Through the hardship, Rivas grateful for the gift of life
WORTHINGTON — Long before Miguel Rivas owned and operated his own business — Mazzinni, now a MetroPCS authorized dealer — within the city of Worthington, he was just another kid trying to escape gang violence in El Salvador.
Except even in Soyapango, known as the most dangerous city in Central America, Rivas had it worse than most. His father left his mother when he was 3. Two years later, his mother left him.
At age 8, Rivas began working at a bakery — while also going to school — in order to support himself and his grandmother.
Every day along his walk to school, and the bakery, Rivas was harassed by gang members that were annoyed he hadn’t joined the local faction that ruled the neighborhood.
“I was like ‘I don’t have time for that. I’ve got to work so I can eat!’” Rivas said. “I really thought I was going to get killed because I didn’t hang out with these people.”
Rivas was trapped. Just by living in a certain area, or “colonia,” he couldn’t travel to other neighborhoods because he would be targeted by rival gangs — even though he wasn’t in a gang. His opportunities, therefore, were extremely limited.
By age 17, with his grandmother now older and more reliant, Rivas was reunited with his mother for the first time in more than a decade.
“I thought my mother was dead,” Rivas said. “She just disappeared. And back then, people were disappearing for nothing and they never found them. So when she re-appeared, I thought, ‘She was alive the whole time and she never came to help me?’”
The realization made Rivas angry. The fact that his mother — seeing Rivas struggle to support himself and his grandmother while attending high school — was quick to say she couldn’t help made him angrier.
In 1999, at age 19, Rivas decided he needed to make a change. He took his fate into his own hands, immigrating to the United States.
Initially, he landed in Salinas, Calif. But after a few months, Rivas decided it wasn’t for him. Salvadorian gangs, just like the ones he was trying to escape, were prevalent in the Bay Area city at the time.
So once again, he took a leap of faith. He walked into a gas station, picked up a large map of the United States, unfolded it and randomly pointed to a spot on it.
His finger landed on Worthington in southwest Minnesota.Setting up shop
Rivas likes to think he is a fast learner — faster than most.
He didn’t speak any English when he left El Salvador, but quickly adopted his own learning strategy.
Any time Rivas saw anything, whether it was a fire hydrant or a pair of sneakers, he made sure to figure out what it was in English. Once Rivas knew what something was, he trained himself to think of it by its English name, rather than translate it from Spanish.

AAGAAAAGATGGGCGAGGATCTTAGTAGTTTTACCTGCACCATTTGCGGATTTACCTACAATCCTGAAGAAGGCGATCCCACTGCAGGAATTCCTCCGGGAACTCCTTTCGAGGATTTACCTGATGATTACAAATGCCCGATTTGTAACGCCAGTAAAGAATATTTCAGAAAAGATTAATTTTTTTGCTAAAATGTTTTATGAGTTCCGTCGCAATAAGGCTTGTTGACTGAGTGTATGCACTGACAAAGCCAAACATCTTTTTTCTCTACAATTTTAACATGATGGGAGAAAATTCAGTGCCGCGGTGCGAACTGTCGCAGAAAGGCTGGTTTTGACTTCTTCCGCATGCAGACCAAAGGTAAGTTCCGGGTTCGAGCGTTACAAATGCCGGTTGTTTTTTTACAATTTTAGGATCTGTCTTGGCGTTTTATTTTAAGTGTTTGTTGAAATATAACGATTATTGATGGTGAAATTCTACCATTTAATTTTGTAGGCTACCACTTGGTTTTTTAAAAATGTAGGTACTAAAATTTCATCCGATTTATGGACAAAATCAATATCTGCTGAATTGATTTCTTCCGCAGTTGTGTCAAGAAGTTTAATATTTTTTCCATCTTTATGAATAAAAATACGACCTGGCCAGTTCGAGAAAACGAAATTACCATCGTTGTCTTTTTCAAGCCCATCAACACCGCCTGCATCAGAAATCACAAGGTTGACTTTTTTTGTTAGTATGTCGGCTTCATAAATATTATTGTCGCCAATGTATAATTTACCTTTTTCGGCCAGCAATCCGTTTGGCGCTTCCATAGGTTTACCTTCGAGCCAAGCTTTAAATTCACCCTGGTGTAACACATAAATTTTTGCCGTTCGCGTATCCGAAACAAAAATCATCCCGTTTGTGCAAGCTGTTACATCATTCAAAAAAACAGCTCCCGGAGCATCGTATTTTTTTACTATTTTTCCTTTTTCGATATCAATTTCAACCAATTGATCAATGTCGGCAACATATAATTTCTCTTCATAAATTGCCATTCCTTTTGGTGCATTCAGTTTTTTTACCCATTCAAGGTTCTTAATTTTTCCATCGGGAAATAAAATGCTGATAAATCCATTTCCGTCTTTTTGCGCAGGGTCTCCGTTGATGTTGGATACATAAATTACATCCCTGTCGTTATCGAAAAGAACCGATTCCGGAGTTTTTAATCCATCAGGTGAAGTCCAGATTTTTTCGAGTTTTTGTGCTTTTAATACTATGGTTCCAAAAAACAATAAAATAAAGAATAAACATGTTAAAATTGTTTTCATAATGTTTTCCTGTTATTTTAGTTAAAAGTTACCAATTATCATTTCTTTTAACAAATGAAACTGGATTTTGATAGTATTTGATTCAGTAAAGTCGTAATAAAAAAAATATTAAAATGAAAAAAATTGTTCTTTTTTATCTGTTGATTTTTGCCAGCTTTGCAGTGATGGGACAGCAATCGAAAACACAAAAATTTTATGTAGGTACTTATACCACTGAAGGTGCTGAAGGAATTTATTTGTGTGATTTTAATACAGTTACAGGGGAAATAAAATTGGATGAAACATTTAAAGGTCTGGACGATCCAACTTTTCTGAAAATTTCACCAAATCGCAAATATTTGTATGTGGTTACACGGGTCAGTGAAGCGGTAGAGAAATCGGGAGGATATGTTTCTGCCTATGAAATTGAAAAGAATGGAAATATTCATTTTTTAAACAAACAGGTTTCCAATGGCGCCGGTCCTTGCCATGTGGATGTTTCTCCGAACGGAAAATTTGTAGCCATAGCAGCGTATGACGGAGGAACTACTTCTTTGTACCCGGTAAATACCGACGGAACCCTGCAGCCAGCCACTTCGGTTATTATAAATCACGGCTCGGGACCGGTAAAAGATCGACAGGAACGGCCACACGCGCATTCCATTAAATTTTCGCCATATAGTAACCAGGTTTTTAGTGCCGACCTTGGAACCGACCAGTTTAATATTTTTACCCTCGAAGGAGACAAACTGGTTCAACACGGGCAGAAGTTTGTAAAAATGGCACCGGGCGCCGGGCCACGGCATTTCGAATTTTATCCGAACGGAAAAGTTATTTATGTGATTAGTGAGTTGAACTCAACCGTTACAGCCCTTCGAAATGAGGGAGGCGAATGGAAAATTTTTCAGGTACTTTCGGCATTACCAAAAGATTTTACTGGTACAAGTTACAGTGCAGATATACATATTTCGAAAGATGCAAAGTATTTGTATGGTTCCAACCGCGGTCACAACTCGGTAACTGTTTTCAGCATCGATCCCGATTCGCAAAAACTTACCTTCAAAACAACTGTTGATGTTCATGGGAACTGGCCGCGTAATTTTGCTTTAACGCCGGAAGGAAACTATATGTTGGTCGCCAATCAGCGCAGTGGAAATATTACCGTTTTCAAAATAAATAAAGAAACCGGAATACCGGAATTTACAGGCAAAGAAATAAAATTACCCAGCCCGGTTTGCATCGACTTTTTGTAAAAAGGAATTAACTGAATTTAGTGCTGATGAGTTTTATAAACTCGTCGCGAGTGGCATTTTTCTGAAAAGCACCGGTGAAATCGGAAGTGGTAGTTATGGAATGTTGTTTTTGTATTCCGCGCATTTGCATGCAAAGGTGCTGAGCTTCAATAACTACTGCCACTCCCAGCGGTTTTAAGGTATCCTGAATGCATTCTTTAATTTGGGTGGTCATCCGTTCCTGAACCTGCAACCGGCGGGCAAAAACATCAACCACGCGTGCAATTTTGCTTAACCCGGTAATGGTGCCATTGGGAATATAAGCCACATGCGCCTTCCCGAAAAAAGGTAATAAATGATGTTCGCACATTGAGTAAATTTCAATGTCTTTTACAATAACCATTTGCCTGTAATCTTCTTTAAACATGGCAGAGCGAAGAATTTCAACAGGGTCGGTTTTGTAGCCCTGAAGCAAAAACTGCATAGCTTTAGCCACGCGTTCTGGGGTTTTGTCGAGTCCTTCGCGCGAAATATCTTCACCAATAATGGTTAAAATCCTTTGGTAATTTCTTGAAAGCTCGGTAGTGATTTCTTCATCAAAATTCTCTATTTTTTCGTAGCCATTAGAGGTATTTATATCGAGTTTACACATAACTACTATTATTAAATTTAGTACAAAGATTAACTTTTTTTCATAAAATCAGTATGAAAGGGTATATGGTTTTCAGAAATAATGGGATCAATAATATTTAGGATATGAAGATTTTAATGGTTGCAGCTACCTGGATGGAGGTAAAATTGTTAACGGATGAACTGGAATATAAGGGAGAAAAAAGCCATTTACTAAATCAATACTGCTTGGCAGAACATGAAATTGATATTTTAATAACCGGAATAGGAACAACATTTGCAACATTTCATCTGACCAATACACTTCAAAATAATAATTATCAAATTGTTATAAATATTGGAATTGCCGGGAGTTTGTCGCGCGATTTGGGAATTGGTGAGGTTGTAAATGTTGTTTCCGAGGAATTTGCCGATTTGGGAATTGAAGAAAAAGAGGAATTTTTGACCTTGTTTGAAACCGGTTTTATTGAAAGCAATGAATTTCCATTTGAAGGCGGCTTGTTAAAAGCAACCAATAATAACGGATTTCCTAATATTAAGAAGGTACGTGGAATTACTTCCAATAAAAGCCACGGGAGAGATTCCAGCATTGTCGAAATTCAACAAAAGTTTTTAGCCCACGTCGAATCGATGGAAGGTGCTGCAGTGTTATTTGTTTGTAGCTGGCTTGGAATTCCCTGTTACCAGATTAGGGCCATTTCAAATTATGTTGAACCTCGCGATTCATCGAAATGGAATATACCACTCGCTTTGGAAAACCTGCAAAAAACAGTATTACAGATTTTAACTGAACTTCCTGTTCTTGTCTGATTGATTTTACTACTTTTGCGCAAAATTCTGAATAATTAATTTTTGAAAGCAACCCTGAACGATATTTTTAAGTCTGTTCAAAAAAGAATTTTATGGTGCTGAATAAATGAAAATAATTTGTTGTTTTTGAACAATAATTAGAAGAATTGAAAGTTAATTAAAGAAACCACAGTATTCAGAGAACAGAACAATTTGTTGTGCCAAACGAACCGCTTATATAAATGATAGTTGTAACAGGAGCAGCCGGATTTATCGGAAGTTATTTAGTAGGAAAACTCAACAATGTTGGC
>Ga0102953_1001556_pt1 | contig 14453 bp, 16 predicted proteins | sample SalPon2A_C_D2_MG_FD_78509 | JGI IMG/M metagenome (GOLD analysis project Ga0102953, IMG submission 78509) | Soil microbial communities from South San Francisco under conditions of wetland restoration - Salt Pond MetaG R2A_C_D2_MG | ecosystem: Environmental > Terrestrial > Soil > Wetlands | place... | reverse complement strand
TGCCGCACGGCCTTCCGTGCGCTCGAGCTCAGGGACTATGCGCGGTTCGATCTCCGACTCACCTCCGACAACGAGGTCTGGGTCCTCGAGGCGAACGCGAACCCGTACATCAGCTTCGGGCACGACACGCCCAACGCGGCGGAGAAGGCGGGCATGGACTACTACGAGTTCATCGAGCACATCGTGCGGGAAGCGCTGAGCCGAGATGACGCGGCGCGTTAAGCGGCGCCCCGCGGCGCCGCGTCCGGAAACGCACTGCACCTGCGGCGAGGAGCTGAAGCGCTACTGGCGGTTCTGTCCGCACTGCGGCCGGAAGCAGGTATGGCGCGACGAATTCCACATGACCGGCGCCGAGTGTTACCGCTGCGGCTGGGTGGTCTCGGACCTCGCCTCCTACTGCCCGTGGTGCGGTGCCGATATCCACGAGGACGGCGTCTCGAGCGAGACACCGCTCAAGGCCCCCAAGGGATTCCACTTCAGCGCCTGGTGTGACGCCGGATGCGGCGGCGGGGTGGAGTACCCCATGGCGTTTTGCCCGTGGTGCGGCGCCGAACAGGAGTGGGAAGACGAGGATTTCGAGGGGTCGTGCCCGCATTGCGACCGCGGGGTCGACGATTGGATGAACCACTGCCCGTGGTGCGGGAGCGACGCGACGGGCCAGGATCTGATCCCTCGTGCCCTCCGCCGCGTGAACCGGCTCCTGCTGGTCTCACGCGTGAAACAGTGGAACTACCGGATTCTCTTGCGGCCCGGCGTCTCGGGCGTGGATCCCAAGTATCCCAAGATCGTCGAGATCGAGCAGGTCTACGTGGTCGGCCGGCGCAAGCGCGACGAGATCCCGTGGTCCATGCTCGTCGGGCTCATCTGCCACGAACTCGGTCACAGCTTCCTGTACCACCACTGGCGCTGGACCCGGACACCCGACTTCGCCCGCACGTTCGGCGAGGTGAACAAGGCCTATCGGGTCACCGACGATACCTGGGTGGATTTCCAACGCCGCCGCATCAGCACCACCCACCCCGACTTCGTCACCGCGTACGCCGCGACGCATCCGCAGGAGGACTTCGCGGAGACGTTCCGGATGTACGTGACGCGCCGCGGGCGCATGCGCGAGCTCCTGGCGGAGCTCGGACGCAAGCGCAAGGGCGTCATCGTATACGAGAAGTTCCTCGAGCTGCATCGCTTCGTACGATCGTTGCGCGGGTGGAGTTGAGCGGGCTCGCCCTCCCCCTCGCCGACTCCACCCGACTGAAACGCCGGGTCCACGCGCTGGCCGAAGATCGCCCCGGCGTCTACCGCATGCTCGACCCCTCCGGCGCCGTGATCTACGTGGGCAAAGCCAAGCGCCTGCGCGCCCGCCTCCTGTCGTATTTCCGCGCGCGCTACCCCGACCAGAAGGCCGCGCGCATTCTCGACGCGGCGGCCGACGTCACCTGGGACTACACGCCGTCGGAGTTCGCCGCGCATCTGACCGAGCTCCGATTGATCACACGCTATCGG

“If I took English classes, I knew it would take years to learn, but I needed to learn it in six to seven months,” Rivas said. “Everywhere I went I noticed people were not nice if you didn’t know English, so I wanted to learn as fast as possible.”
Technology, like English, was another area at which Rivas was a quick learner. But technology, unlike English, always came naturally.
While milking cows in Nobles County, Rivas taught himself how to work with computers.
After a lot of studying, he opened Mazzinni in 2010, focusing on computer sales and repair.
However, even at that point, Rivas was already thinking about changing his business strategy, thanks to the release of the Apple iPhone.
“I knew phones would replace computers, because I saw people searching things on their phones, even when it was on tiny little screens,” Rivas said. “With smartphones, it made it easy.”
Rivas became a MetroPCS authorized dealer in 2014. His business, which now focuses on offering new phones and carrier plans, has grown a great deal over the last few years.
Despite coming from nothing, Rivas is now a successful business owner. Despite knowing nobody when he first came to Worthington, the cold, windy city now feels like home — a place where he can live his life peacefully and freely.
“I’m glad I came here, because everything I know, everything I am, is because of this country,” Rivas said. “Back there, I don’t know how my life would have ended.”Next steps
Two years ago, Rivas came to a revelation.
He decided hate — which he had long directed at his mother and father for leaving him to fend for himself — was pointless.
He forgave his mother for leaving him and for forcing him to fend for himself in dangerous conditions.
Rivas had come to the conclusion that the most important thing in life … is life itself.
“Life has positive things and negative things, and you have to enjoy whatever happens in your life,” Rivas said. “Whatever I do, I enjoy it.”
The gift of life, he decided, is more important than anything else. And he had his mother to thank for that.
“I started learning that a mother, even if she goes away, still gave you a life, and we kind of need to thank that,” Rivas said. “If not for that, I wouldn’t be here. I got the best gift … I am still alive.”
Rivas’ mother is a major motivation in his next project. He plans on releasing his own handbag line — named Mazzinni, of course — sometime this year. The new business, meant to honor and empower women, will be separate from his phone business. Now he just needs to find a location for it.
“It is a way to thank women that give us life,” Rivas said. “Because that was the missing part of my life, that we don’t really see the hard work from a woman. We don’t see how hard they work to give us life. We don’t see it that way.”